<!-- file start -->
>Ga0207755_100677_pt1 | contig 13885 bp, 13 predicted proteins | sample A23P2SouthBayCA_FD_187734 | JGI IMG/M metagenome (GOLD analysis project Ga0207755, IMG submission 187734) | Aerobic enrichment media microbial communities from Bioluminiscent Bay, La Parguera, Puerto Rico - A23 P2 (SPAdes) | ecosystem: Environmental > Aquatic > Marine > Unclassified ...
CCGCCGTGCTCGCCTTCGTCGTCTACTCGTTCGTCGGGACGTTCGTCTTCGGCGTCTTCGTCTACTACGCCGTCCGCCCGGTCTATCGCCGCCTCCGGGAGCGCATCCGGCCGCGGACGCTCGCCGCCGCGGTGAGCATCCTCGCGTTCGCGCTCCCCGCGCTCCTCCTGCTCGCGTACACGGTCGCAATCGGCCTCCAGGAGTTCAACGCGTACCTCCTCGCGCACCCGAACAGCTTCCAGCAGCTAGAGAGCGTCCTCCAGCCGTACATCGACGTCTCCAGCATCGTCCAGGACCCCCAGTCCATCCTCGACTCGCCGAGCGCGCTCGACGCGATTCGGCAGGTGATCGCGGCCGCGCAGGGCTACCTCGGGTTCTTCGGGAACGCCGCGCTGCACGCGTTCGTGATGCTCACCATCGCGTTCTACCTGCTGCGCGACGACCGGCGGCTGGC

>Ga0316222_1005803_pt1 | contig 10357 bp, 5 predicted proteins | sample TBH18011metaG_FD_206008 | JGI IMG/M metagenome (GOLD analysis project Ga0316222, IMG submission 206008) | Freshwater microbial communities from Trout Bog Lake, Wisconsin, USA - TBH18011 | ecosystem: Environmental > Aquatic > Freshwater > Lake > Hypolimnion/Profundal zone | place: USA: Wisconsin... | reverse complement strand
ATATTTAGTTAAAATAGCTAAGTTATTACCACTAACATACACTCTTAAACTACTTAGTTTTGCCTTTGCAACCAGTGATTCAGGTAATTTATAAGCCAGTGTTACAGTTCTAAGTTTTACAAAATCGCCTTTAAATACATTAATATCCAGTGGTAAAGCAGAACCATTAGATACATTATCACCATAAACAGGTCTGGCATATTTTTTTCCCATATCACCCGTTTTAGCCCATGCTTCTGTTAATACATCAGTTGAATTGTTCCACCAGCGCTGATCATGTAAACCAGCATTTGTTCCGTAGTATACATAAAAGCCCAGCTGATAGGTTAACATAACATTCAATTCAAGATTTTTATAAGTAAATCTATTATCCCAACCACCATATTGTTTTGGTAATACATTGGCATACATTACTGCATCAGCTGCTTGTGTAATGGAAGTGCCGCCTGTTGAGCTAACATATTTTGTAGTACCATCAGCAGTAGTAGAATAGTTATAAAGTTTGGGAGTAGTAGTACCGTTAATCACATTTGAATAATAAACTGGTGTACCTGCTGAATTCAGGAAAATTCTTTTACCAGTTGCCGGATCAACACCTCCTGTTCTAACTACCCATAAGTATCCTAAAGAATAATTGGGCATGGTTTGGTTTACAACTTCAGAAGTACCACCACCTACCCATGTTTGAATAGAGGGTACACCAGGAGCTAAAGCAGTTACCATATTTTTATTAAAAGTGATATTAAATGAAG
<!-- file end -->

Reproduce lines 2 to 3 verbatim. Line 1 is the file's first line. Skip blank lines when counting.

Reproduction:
CCGCCGTGCTCGCCTTCGTCGTCTACTCGTTCGTCGGGACGTTCGTCTTCGGCGTCTTCGTCTACTACGCCGTCCGCCCGGTCTATCGCCGCCTCCGGGAGCGCATCCGGCCGCGGACGCTCGCCGCCGCGGTGAGCATCCTCGCGTTCGCGCTCCCCGCGCTCCTCCTGCTCGCGTACACGGTCGCAATCGGCCTCCAGGAGTTCAACGCGTACCTCCTCGCGCACCCGAACAGCTTCCAGCAGCTAGAGAGCGTCCTCCAGCCGTACATCGACGTCTCCAGCATCGTCCAGGACCCCCAGTCCATCCTCGACTCGCCGAGCGCGCTCGACGCGATTCGGCAGGTGATCGCGGCCGCGCAGGGCTACCTCGGGTTCTTCGGGAACGCCGCGCTGCACGCGTTCGTGATGCTCACCATCGCGTTCTACCTGCTGCGCGACGACCGGCGGCTGGC

>Ga0316222_1005803_pt1 | contig 10357 bp, 5 predicted proteins | sample TBH18011metaG_FD_206008 | JGI IMG/M metagenome (GOLD analysis project Ga0316222, IMG submission 206008) | Freshwater microbial communities from Trout Bog Lake, Wisconsin, USA - TBH18011 | ecosystem: Environmental > Aquatic > Freshwater > Lake > Hypolimnion/Profundal zone | place: USA: Wisconsin... | reverse complement strand